In the mid-1960s Don Bitzer, the director of the Coordinated Science Laboratory at the University of Illinois at Urbana–Champaign, was tasked with creating the first computer-based instructional system. He recognized immediately that current screen technology would support such a program. A new, brighter display was needed, one that had no flicker and boasted higher contrast than what was then available on screens using cathode ray tubes.
To help create a whole new display technology, Bitzer recruited fellow professor Gene Slottow and graduate student Robert Willson. But as with Rubik’s Cube, whatever solution solved one problem caused others. One spring evening in 1964, Bitzer and Slottow found themselves waiting outside the lab for their wives, who were running late. The pair started talking and soon figured out a way to create color through light emitted by energizing neon gas sealed between two sheets of phosphor-coated glass.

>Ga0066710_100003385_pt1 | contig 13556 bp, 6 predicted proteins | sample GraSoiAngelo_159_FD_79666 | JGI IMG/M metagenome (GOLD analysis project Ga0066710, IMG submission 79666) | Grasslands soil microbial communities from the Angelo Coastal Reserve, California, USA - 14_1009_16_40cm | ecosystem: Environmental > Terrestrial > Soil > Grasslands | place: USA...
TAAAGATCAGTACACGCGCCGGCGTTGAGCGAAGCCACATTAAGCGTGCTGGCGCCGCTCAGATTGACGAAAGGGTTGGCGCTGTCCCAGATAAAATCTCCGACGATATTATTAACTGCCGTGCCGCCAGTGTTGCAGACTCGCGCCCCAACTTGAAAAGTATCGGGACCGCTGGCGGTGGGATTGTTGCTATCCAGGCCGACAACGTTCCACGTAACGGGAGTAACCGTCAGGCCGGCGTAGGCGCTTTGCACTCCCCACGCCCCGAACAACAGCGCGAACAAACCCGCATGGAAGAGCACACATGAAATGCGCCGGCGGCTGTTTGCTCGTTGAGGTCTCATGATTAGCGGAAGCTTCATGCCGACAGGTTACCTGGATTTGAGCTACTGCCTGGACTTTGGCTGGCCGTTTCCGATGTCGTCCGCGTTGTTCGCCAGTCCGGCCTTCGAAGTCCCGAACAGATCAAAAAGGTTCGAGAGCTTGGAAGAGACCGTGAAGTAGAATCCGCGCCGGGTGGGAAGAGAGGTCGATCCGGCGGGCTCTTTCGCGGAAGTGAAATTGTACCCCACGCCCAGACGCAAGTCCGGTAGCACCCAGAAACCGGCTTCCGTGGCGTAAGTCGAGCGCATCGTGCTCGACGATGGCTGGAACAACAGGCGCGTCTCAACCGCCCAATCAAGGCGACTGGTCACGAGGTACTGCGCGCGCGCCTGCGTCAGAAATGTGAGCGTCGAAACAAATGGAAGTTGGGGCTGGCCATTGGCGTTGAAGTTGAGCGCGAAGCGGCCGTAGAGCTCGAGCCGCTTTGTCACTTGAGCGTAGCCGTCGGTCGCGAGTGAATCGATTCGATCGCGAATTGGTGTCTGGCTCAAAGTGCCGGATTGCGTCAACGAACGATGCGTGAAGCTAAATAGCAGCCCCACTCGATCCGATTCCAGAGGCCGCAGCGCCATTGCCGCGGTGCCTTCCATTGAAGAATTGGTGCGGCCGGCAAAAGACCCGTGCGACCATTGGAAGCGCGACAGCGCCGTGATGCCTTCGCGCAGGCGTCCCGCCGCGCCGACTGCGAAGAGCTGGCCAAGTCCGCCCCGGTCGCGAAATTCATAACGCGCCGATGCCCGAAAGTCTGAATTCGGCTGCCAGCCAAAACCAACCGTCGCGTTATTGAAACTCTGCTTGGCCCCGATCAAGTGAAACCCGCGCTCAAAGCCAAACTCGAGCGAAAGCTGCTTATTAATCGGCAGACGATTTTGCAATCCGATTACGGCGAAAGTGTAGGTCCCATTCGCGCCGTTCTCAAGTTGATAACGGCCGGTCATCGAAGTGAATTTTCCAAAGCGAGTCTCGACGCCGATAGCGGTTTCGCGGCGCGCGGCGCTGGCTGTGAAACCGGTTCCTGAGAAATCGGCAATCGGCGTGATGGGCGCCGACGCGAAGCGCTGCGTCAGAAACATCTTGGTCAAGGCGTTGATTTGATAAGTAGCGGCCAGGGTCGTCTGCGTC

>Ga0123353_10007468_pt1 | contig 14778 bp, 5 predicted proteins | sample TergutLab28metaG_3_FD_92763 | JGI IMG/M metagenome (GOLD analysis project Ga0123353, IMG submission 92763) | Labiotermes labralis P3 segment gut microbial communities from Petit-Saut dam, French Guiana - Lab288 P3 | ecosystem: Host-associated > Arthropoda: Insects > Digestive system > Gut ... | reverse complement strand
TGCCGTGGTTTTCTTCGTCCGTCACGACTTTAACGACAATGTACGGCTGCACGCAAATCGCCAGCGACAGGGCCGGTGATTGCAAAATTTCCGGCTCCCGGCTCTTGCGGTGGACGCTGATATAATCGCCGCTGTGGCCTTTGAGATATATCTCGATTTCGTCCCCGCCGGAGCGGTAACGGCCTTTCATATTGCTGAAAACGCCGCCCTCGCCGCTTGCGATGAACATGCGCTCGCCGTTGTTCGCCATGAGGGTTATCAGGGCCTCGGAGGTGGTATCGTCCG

The next morning, Bitzer, Slottow, and Willson started on a three-layer glass model: the center layer featured rows of tiny holes filled with a mixture of gas, while the outer layers were lined with transparent metallic threads to carry the electrical current necessary to excite the gas in the tiny holes. The trio completed the first gas plasma panel, a monochrome display that glowed orange, in July 1964. By 1966 Bitzer, Slottow, and Willson were demonstrating multicolor panels using a gas discharge rich in ultraviolet light and color phosphors that could be used for TVs.
It took 30 years to commercialize gas plasma for consumer TVs. Liquid-crystal display (LCD) technology is behind more than 90 percent of all HDTVs sold today, but it was gas plasma that made possible the creation of large, flat-panel screens less than six inches deep.